Some people just can’t follow directions. Others, like Los Angeles native Lauren Rosenberg, follow directions a little too well. On January 19 she needed directions for her walk in Park City, Utah. She used her Blackberry to search Google Maps for the directions. These directions happened to contain a half-mile stint down “Deer Valley Drive,” also known as “Utah State Route 224.”
Being a highway, Deer Valley Drive has no sidewalks or pedestrian paths to speak of. Instead of seeking an alternate route, Rosenberg walked down the middle of the highway and was unsurprisingly struck by a vehicle. She is now suing Google for $100,000 in medical expenses along with punitive damages. She is also, more sensibly, suing the man who ran into her, Patrick Harwood of Park City, Utah. The pedestrian may always have the right of way, but here I almost feel bad for the driver.
Here’s the perspective from Rosenberg’s complaint filing on how exactly Google is to blame for all this:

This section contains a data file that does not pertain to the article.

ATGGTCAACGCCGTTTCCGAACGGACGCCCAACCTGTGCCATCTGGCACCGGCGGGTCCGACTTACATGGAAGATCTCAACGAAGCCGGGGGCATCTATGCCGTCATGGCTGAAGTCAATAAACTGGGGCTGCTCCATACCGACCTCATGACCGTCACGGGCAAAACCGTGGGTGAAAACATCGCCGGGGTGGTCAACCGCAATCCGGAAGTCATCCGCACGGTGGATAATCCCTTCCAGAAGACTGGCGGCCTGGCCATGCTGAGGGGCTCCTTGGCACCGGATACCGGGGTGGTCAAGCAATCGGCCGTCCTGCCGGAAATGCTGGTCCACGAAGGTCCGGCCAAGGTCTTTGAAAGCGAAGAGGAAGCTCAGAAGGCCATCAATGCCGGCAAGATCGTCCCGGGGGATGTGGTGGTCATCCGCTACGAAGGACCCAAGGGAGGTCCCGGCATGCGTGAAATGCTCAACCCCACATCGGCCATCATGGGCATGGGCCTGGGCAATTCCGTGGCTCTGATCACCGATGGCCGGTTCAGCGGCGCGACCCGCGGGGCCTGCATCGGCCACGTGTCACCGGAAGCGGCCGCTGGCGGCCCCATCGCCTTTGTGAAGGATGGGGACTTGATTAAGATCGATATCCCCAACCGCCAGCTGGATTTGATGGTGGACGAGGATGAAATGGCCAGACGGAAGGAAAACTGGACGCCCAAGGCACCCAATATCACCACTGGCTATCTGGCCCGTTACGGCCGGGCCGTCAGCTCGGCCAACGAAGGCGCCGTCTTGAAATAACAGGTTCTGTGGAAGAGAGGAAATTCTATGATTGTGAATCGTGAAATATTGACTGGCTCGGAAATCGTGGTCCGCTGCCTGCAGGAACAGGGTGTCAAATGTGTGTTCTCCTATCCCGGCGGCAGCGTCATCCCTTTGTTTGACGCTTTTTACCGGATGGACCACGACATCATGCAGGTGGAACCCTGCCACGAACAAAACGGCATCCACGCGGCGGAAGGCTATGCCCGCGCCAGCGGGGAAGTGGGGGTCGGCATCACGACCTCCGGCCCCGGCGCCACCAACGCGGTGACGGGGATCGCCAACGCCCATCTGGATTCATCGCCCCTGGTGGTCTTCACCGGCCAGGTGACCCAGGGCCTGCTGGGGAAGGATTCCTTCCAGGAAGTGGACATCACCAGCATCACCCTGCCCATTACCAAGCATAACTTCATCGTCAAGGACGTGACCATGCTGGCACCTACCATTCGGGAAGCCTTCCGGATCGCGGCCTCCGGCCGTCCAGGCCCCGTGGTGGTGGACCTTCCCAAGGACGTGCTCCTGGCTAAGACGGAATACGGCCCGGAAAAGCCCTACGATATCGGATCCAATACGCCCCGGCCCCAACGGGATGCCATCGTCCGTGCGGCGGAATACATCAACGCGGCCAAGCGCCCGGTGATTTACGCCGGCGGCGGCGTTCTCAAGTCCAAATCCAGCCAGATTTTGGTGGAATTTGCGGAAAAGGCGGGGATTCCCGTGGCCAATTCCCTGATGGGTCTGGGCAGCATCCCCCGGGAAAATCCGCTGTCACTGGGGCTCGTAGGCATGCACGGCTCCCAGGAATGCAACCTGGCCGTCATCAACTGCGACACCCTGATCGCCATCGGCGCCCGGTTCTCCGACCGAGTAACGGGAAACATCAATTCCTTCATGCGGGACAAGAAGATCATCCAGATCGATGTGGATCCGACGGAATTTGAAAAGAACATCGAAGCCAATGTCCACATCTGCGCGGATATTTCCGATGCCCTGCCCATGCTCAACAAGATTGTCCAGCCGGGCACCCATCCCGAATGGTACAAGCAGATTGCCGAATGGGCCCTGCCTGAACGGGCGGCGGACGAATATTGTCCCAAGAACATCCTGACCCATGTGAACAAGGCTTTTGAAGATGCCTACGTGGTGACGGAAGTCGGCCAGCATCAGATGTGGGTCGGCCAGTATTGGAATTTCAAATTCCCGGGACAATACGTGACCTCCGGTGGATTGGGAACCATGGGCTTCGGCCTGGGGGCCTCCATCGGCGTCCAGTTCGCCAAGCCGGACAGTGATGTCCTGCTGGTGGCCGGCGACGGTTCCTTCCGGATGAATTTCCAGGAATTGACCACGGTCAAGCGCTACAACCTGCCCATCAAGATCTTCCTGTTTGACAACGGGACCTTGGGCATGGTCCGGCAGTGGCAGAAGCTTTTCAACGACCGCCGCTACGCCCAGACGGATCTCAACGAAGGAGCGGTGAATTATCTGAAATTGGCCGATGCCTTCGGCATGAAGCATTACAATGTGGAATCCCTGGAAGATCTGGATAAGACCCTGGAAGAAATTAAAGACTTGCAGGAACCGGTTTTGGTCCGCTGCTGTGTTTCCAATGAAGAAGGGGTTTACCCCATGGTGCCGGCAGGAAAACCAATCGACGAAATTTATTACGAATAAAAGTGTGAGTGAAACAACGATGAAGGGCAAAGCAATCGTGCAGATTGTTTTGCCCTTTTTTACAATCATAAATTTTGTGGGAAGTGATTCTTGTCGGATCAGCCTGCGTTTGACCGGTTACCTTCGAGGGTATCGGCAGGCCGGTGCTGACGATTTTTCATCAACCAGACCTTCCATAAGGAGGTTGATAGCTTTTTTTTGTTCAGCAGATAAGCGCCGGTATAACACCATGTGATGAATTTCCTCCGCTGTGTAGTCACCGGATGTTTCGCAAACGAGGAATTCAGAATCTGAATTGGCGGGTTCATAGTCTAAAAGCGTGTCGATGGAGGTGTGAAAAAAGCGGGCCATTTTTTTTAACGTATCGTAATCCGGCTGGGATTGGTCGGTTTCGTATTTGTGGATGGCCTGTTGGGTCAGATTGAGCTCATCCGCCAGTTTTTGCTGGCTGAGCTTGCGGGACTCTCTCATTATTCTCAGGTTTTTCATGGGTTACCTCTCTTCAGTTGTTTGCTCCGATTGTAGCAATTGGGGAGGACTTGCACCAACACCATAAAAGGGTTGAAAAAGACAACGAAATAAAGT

“As a direct and proximate cause of Defendant Google’s careless, reckless and negligent providing of unsafe directions, Plaintiff Lauren Rosenberg was led onto a dangerous highway, and was thereby stricken by a motor vehicle, causing her to suffer sever permanent physical, emotional, and mental injuries, including pain and suffering.”
Were the directions shitty? Yes. But was Google negligent in the matter? It really doesn’t seem that way. First of all, you shouldn’t need Google to tell you that walking down the middle of a highway is a bad idea. But more pertinent to the point, Google makes clear on its map site that walking directions are still full of kinks:
Walking directions are in beta.
Use caution – This route may be missing sidewalks or pedestrian paths.
Here’s where the case gets interesting: While this shows up on a computer, it doesn’t show up, apparently, on handheld devices. Whether this consitutes negligence will be up to the court, but it really seems that Google has done enough that only those devoid of some integral facet of common sense could go astray with its directions. Sarah Jacobsson points out in the PC World article that Google is full of directions that don’t work with common sense. Primarily: “Kayak across the Pacific Ocean.”
But we probably shouldn’t even point that out, because next thing you know, someone will attempt to do so just to get their hands on some of Google’s money.
Update: TechDirt has gotten more info from the original source, who talked with Rosenberg’s lawyer. Apparently, it was very dark out and Rosenberg assumed there was a sidewalk across the street.
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